Tuesday, October 04, 2011

An interesting comparison

On October 2 two articles went up on the Kukmin Ilbo's website (and later in the hard copy paper itself) with in a minute of each other. The first was titled "'Unregistered instructors' abound in hagwons as part-time workers.'

The article introduces Ms. Lee, a 23 year old 4th year student at a private university who works at a hagwon for 3 hours a day, 5 nights a week teaching math to elementary and middle school students after her university classes. She'd previously worked there marking tests and cleaning, but when the math teacher suddenly left in May, she, with an engineering related degree, became the replacement. Saying that most parents don't realize she's a university student, and that there's no need to prepare classes, it's noted that since she's not registered with the education office, she is an 'illegal instructor.'

It notes that incidents of part time workers turning into unqualified hagwon instructors are increasing. "Though the government passed an amendment strengthening the hagwon law on August 15, there are still many blind spots in regard to unregistered instructors and illegal private lessons."

It then quotes a hagwon owner who says that the part time teachers are cheaper and don't have to be paid insurance. As it turns out, according to the laws, it's not impossible (though it would be difficult) for a university student to teach legally, but parents do not want university students teaching their children.

According to the law, hagwons should submit information about their new teachers to local education offices, and the information about the teachers (such as their qualifications), as well as hagwon fees are posted publicly. As the Ministry of Education notes, however, "In reality, enforcement of this is difficult."

Note the lack of judgement. These instructors, and the hagwons that hire them, are not condemned for doing things against the law. There is no worry that these illegal instructors are, say, not being checked for a criminal background, or are a threat to their students.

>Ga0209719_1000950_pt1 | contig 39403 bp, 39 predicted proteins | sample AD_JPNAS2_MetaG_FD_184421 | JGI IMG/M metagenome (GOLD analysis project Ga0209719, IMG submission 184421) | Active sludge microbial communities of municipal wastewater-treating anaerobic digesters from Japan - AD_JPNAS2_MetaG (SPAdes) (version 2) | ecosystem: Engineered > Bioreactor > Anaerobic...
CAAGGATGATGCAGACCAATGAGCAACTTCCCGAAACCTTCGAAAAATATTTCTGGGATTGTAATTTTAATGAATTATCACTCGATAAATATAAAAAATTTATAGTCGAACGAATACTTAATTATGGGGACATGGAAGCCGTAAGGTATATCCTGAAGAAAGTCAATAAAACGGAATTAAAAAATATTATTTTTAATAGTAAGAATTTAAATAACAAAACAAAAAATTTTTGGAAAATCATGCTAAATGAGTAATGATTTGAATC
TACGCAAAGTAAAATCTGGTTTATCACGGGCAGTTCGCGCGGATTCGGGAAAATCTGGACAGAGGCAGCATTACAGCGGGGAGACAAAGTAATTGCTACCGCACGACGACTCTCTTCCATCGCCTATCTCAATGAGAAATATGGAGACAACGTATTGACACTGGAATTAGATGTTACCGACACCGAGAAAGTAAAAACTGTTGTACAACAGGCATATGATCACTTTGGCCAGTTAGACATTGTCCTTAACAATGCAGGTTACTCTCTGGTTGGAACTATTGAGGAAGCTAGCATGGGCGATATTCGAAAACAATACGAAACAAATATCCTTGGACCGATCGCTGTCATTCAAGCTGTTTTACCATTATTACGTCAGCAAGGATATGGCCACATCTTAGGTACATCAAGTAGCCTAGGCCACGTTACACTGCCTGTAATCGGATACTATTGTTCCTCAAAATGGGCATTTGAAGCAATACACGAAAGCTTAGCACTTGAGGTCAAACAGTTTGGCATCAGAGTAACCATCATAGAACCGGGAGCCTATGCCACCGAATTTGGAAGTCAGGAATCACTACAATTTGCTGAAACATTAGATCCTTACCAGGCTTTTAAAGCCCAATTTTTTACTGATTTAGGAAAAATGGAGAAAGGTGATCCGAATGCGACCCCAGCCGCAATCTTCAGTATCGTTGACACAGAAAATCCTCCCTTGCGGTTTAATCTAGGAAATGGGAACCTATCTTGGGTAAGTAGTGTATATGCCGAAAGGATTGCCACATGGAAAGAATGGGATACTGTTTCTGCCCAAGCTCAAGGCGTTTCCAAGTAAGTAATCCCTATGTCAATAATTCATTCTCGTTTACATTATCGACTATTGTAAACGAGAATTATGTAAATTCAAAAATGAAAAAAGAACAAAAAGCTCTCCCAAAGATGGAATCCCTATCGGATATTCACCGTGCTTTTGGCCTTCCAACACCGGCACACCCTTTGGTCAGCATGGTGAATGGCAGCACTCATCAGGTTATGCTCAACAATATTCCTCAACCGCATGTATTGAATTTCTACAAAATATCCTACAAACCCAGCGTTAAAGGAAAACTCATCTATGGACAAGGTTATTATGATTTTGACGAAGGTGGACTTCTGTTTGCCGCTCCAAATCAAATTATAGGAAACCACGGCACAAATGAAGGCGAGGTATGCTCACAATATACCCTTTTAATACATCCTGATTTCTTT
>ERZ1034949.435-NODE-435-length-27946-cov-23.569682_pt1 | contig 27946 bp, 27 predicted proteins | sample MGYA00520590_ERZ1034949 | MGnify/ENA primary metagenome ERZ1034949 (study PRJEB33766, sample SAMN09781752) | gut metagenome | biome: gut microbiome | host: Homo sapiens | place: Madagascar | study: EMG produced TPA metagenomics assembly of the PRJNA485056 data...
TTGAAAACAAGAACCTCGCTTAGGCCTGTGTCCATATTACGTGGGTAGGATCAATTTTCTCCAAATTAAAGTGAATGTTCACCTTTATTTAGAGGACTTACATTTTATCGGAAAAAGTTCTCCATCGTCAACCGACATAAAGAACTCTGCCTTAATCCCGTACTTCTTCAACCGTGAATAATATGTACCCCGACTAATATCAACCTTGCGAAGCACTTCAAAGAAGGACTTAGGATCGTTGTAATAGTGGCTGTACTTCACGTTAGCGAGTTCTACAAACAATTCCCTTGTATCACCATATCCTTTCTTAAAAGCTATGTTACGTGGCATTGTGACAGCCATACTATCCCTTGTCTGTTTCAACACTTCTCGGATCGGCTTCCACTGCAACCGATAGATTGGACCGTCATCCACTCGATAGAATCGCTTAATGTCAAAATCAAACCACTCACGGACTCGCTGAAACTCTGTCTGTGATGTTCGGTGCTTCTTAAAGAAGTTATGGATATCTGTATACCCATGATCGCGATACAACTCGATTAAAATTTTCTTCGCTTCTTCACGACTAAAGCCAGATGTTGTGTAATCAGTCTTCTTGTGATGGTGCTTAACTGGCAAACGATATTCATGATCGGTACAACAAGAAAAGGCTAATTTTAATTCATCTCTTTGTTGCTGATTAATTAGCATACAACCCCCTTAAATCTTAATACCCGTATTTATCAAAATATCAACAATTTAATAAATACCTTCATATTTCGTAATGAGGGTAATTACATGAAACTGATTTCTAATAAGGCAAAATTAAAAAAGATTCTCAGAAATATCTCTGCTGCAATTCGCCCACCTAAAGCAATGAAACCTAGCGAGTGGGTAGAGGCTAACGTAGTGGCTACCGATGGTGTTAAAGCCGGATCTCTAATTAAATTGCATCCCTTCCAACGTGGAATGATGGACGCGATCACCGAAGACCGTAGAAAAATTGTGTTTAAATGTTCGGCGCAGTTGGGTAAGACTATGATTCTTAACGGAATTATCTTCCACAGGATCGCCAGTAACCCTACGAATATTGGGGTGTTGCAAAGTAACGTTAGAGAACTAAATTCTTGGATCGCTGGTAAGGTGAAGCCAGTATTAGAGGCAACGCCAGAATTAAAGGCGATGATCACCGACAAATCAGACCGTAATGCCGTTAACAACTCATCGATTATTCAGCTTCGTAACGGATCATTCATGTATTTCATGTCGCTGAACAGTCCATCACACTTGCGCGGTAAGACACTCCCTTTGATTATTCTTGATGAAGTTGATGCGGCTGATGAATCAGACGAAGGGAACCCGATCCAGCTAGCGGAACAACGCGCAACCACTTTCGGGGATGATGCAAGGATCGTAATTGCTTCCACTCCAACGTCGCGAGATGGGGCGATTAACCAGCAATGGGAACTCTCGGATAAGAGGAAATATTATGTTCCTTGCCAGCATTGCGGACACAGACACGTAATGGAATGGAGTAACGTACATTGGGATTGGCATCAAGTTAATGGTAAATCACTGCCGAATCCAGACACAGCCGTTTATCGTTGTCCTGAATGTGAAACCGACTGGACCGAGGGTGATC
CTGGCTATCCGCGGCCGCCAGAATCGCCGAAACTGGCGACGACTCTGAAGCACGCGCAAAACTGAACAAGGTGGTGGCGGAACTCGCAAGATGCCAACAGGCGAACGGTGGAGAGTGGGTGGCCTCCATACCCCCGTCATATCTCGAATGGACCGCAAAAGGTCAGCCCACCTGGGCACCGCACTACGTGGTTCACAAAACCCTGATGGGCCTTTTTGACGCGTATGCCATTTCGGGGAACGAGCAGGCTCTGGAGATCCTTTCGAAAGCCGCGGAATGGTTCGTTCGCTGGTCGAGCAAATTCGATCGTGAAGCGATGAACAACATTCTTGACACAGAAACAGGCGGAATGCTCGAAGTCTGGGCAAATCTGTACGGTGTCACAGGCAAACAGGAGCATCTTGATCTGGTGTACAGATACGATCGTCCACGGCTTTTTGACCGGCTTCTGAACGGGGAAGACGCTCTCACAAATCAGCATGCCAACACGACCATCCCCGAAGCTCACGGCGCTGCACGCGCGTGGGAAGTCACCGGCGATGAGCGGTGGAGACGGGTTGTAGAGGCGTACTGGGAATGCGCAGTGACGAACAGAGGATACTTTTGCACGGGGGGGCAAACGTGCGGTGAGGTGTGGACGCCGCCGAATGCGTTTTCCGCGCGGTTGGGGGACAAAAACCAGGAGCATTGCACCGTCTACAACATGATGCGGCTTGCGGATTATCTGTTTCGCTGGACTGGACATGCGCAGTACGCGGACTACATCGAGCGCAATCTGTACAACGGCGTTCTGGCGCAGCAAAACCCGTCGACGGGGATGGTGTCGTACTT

This stands in contrast to the other article the Kukmin Ilbo published yesterday:

Drugs, Molestation... Holes in supervision of 'delinquent native speaking instructors.'

In August, Korean American Mr Kim (33), the operator of a language hagwon in Gangnam and former gang member wanted for first degree attempted murder, was caught by police. Mr. Kim was wanted for a 1997 attempted murder charge in the US, came to Korea and taught SAT, TOEIC and TOEFL.

Drugs and molestation by native speaking instructors in hagwons are never ending. Education authorities are also strengthening the supervision of native speaking instructors but it's beyond their capacity to crack down on unregistered native speaking instructors.

Under a recently passed amendment to the hagwon law, when foreign instructors are hired, they must submit things like a criminal background check, a health check including marijuana and drug test results, and educational certificates. As well, the education superintendent will conduct training about Korean culture aimed at foreign teachers who have entered the country more than once. According to the Ministry of Education, Science and Technology there are currently 15000 hagwon native speaking instructors registered with city and provincial education offices.

The problem is the effectiveness of the law. This is because government's measure affects only native speaking instructors registered with city and provincial education offices. Even today, most native speaking instructors hired by large hagwons are instructors who received 'Conversation instruction (E2) visas' when they were hired. The E2 visa is for native speakers from 7 countries which use English as the native language such as the US, and even now in order to be issued the visa one must submit a health check which includes a marijuana test. If the hagwon law is introduced then the only difference is that a health check must be received once again.

However 'unregistered instructors' who do not go through the registration procedure are in fact a blind spot in their supervision. According to hagwons, if they bring instructors from countries which can receive an E-2 visa, they normally have to pay over 3 million won a month for housing and a round trip plane ticket. Large hagwons can hire formally registered instructors who have received an E-2 visa, but small hagwons which have issues with expenses have no choice but to hire unregistered instructors. Because unregistered instructors mostly enter on tourist visas, they don't have exacting E-2 visa-like verification. Even after coming to Korea, they can work as native speaking instructors unregistered without any sort of supervision.